Plaintiffs admit that "Clark visited a number of restaurants both prior to and after he and [Access Today] filed their original complaint," but argue that "[t]he timing of Clark's visits cannot be considered a real barrier to relief, as any perceived deficiency in the pleadings on this issue would be immediately cured by a voluntary dismissal and re-filing." (Pls.' Mem. Law Opp'n Def.'s Mot. Dismiss Am. Compl. at 4 n.2.) The problem with Plaintiffs' argument is that it does not present a defense to a defective pleading; it only highlights a remedy that Plaintiffs have failed to pursue. Another remedy unpursued would have been to obtain leave to serve and file a supplemental complaint that cured defective allegations as to standing by pleading facts occurring subsequent to Plaintiffs' original filing. See Fed. R. Civ. P. 15(d); Travelers Ins. Co. v. 633 Third Associates, 973 F.2d 82, 87-88 (2d Cir. 1992); cf. Newark Branch NAACP v. City of Clifton, Civ. A. No. 89-3238, 1990 WL 238665, at *5 (D.N.J. Dec. 27, 1990).

The amended complaint leaves to conjecture whether any of the restaurants identified therein were visited prior to the filing of the original complaint, and Plaintiffs' admission that some were not precludes the Court from assuming otherwise. On the other hand, Plaintiffs' counsel has represented that Clark indeed visited "a number" of McDonald's restaurants prior to filing the original complaint. Although this representation does not cure any defect in the amended pleading, it does persuade the Court not to dismiss it outright. Instead, the Court shall exercise its discretion to require Plaintiffs to go beyond general allegations in the amended complaint to set forth particularized facts, by way of further amendment, supporting their contention, germane to the standing of both nominal plaintiffs, that Clark encountered architectural barriers at the McDonald's restaurants identified in the amended complaint in advance of filing the original pleading. See Newark Branch NAACP v. Town of Harrison, 907 F.2d at 1415 & n.10. The accompanying Order will identify what particularized facts are necessary to avoid dismissal at this juncture.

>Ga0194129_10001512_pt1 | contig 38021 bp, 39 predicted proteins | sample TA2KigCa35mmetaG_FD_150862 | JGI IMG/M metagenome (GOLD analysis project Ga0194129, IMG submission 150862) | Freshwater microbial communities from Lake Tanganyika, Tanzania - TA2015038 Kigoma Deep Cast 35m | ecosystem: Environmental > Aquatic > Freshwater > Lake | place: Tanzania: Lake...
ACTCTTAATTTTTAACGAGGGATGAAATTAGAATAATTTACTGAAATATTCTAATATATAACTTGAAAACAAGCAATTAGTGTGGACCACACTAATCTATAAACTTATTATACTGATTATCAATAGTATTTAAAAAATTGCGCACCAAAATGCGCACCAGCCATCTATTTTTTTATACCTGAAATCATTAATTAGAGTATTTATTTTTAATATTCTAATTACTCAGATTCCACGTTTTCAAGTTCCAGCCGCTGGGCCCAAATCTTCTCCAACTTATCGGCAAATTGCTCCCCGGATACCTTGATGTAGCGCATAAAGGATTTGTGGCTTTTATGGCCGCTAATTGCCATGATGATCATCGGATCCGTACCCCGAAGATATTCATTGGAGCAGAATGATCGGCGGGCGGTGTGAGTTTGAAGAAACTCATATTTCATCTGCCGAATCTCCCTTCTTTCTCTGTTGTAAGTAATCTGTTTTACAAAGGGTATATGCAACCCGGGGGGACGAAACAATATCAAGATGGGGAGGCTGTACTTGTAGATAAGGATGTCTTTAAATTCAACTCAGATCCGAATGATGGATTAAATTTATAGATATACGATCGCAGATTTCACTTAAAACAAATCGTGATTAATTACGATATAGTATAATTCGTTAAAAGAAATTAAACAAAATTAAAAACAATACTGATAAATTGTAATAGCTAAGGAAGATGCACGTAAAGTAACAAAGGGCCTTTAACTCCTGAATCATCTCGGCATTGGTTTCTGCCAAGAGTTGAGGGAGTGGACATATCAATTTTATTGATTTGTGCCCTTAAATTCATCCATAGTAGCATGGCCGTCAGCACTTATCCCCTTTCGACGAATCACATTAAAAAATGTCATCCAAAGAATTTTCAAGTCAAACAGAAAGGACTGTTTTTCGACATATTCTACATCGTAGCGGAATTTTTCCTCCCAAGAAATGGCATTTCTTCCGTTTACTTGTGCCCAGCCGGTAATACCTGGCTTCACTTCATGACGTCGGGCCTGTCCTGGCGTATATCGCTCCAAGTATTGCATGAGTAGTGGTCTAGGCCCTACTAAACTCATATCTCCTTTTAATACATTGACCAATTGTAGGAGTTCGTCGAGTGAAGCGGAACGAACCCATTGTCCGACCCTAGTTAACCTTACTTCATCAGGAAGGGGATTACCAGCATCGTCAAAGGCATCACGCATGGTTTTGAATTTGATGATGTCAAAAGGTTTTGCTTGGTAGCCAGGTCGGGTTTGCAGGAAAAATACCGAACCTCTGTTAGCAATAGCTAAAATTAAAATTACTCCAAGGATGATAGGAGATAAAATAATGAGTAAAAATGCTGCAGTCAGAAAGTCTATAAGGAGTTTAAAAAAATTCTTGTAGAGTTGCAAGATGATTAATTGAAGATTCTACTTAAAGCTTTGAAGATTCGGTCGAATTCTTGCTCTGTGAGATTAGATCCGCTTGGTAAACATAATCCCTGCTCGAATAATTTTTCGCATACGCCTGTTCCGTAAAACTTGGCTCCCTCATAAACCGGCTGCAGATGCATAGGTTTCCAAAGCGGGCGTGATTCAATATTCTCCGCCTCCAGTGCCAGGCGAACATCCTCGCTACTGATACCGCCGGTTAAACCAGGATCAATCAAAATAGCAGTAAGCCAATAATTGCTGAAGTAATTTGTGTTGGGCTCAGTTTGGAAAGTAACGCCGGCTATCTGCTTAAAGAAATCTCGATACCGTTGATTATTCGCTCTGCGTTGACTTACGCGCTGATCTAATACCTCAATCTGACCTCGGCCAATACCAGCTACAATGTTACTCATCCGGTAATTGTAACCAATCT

2. clark's standing as to restaurants he visited as a "tester"

Defendants' second challenge to Clark's standing is that Clark has not alleged which restaurants he visited as a "patron" as opposed to a "tester." Defendants contend that the "subjected to discrimination" language of Title III's private enforcement provision provides a remedy only to bona fide patrons of public accommodations, because "under no construction of the . . . law can a `tester' who visits a public accommodation for the purposes of checking ADA compliance be considered `subjected to discrimination.'" (Def. McDonald's Mem. Law Supp. Mot. Dismiss Am. Compl. at 10.)

The Court does not reach this argument for a simple reason: there is no basis in the amended complaint to assume that Clark's sole motivation, in visiting any McDonald's restaurant, was to test the Defendants' ADA compliance. Defendants' assertion to the contrary is based upon their own speculation that "[i]t is highly unlikely that [Clark] visited all of [the] stores as a patron before this suit was filed, given . . . the distances from his Pennsylvania home, the number and geographic dispersal of the sites, and the fact that it is unlikely that he kept patronizing McDonald's when, he alleges, all of them discriminate against the disabled." (Id. at 8.) If anything, the amended complaint suggests that Clark visited each McDonald's restaurant with the dual motivation of availing himself of goods and services and verifying ADA compliance, (see Am. Compl. ¶ 12), a situation in which Clark would still be a bona fide "patron."

3. clark's standing to seek injunctive relief to cure or remove architectural barriers absent an "imminent intent" to return to defendants' restaurants

Defendants' third challenge involves Clark's allegation in the amended complaint of his future intent to return to the McDonald's restaurants he has visited "[u]pon remediation" to avail himself of the goods and services there. (Am. Compl. ¶ 11; see also id. ¶ 51.) According to Defendants, Clark's allegation that he will return to the restaurants he has visited only when their architectural barriers are removed or cured is an insufficient allegation of the "imminence" necessary to seek injunctive relief. This line of reasoning was crystallized at oral argument in an exchange with McDonald's counsel:

THE COURT: You don't think it's sufficient to plead that [Clark] will return once the barriers or the problem is fixed?